Week ahead in the economic calendar: NFP, RBA and BOE rates decision

Week ahead in the economic calendar: NFP, RBA and BOE rates decision
  • The economic calendar will have several key events this week.
  • The US nonfarm payrolls data will come out on Friday.
  • Other key events are the Bank of England and Reserve Bank of Australia decisions.

July was a bad month for the US dollar index (DXY). It dropped by more than 4%, making it its worst month in more than a decade. On the euro, Norwegian krone, Swedish krona, sterling, and yen had their best months this year. So, will the dollar weakness continue? Let us look at the key events to watch in the economic calendar this week.

US dollar index vs euro and pound indexes

Nonfarm payrolls

On Friday, the Bureau of Labour Statistics (BLS) will release the US nonfarm payrolls numbers from the US. Analysts polled by Reuters expect that the US economy created more than 1.65 million jobs in July after creating 4.8 million in the previous month.

If the analysts are correct, it will mean that the US has created 8.9 million jobs in the last three months. It will also mean that the economy is still yet to fill 11 million jobs that were lost during the pandemic.

The data will come at a time when the number of covid-19 cases in the US is rising. It will also come at a time when data from the BLS is showing that more Americans are filing for jobless claims data.

Other important US dollar related events in the economic calendar are initial jobless claims, manufacturing and non-manufacturing PMI, trade, and factory orders.

Bank of England interest rate decision

The British pound had a great July. The GBP/USD pair rose by almost 5% while the pound index rose by 5.10%. Will this trend continue? Perhaps, the answer could come on Thursday, when the Bank of England concludes its two-day monetary policy meeting.

Analysts expect that the bank will leave interest rates unchanged at 0.10%. Also, they see it leaving its quantitative easing plan intact since they already hiked the ceiling in the past meeting. Importantly, traders will be waiting for any indications of negative interest rates in the UK. While negative rates have worked well in other countries, analysts cautionthat they will be bad for the UK, which has a sizable financial sector.

Other events in the economic calendar are UK PMI data and the Halifax house price index.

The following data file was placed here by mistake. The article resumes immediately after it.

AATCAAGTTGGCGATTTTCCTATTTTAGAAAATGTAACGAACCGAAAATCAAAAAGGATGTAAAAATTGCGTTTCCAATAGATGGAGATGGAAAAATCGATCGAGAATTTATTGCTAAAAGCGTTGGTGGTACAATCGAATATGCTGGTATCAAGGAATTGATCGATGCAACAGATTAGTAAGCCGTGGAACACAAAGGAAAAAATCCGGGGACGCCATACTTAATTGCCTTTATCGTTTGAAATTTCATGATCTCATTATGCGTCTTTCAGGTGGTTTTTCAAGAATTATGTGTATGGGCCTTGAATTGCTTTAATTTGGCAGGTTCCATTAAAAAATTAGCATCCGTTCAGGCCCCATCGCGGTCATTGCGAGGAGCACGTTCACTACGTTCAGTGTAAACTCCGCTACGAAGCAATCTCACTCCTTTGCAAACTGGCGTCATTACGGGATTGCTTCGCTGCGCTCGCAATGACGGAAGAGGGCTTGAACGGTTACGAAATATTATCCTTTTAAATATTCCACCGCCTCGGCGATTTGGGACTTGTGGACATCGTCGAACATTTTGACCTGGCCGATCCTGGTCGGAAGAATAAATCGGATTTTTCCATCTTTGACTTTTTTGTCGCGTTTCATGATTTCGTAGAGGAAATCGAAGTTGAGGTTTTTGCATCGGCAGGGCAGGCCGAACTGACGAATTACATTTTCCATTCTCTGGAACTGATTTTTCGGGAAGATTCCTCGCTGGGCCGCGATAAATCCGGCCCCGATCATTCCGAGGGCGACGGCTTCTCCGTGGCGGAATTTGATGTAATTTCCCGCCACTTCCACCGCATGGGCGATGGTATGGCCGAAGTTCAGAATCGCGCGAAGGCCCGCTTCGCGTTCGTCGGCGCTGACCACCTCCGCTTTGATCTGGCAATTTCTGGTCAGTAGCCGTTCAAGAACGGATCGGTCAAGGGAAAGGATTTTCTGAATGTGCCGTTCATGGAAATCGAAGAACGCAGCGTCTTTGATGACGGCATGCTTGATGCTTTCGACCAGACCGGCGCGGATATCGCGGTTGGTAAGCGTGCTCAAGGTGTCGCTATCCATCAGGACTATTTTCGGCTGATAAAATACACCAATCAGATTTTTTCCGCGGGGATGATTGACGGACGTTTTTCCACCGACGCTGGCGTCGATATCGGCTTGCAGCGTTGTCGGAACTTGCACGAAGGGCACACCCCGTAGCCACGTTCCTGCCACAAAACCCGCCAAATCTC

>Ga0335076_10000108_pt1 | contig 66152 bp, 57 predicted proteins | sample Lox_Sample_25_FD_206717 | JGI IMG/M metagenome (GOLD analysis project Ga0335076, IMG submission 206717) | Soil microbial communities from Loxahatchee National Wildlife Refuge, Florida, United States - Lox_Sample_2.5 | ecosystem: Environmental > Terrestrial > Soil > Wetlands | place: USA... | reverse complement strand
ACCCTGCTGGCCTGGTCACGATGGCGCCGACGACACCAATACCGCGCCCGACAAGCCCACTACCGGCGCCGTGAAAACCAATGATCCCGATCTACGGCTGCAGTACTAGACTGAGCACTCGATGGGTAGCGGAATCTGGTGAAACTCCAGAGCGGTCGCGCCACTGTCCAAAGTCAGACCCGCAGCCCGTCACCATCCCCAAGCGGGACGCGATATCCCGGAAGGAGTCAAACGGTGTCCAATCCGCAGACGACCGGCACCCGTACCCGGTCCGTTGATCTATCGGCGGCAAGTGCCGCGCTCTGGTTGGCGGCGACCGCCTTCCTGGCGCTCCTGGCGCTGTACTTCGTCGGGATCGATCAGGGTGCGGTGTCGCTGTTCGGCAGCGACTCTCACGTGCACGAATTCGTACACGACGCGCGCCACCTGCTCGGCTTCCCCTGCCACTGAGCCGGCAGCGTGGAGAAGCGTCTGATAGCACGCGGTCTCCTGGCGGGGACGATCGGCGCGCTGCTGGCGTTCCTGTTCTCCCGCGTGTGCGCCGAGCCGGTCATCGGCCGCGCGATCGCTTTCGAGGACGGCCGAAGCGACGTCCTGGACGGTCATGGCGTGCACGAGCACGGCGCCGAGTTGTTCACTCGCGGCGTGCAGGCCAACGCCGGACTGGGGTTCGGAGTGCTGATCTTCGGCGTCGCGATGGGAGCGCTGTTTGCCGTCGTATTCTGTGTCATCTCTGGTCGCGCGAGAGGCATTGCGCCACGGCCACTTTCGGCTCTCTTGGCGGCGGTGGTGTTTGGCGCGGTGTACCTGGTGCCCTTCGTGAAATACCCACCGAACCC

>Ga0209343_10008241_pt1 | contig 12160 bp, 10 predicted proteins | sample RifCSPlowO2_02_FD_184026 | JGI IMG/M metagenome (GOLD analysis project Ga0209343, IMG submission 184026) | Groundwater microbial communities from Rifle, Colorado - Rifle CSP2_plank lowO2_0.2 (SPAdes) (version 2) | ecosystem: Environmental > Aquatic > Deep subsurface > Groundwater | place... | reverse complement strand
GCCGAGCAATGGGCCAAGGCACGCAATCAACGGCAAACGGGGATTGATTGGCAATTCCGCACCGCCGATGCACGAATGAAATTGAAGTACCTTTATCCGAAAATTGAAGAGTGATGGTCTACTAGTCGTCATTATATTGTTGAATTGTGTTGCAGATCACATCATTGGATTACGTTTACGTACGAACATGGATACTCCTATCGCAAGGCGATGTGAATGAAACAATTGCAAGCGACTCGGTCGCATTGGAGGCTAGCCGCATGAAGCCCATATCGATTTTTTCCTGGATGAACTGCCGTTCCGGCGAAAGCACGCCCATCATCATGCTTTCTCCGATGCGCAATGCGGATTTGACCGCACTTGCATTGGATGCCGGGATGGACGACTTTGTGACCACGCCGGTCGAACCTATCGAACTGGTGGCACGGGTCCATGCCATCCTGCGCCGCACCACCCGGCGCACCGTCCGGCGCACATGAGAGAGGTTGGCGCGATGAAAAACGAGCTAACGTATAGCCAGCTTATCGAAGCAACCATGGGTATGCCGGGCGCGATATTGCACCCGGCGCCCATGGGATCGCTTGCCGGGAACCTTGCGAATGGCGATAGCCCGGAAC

RBA interest rate decision

The Reserve Bank of Australia (RBA) will start its monthly meeting on Monday and deliver its rates decision on Tuesday. The meeting will come at a time when the number of covid-19 cases is rising in Australia. It will also come when the AUD/USD pair has just soared by more than 3.2%. Analysts believe that while the RBA will sound cautious in this meeting, it will not tamper with interest rates. It will also maintain the yield curve control program.

Other key events in the economic calendar are the Australian PMIs, China’s trade data, AIG construction index, and the Chines manufacturing PMIs.

Japan GDP data

As the third-largest economy in the world, Japan is an important player in the global economy. Indeed, the Japanese yen is widely viewed as a safe-haven currency. In July, the USD/JPY pair dropped by more than 1% as investors rushed to its safety as the number of covid-19 cases in the US continued to rise. The rising tensions between the US and China also played a role.

This week, the USD/JPY pair will react to the Japan’s GDP data that will come out tomorrow. Analysts believe that the data will show that the economy contracted sharply in the quarter. On Tuesday, the statistics office will release the CPI numbers followed by overtime pay and household spending data.

Economic calendar
Economic calendar snapshot

There will be other key events in the economic calendar this week. On Tuesday, SECO will release the consumer climate survey data while the Turkish statistics office will release the July CPI data. On Wednesday, the Swedish statistics office will release the GDP and industrial production data. Meanwhile, we will receive the Canadian jobs data on Friday.

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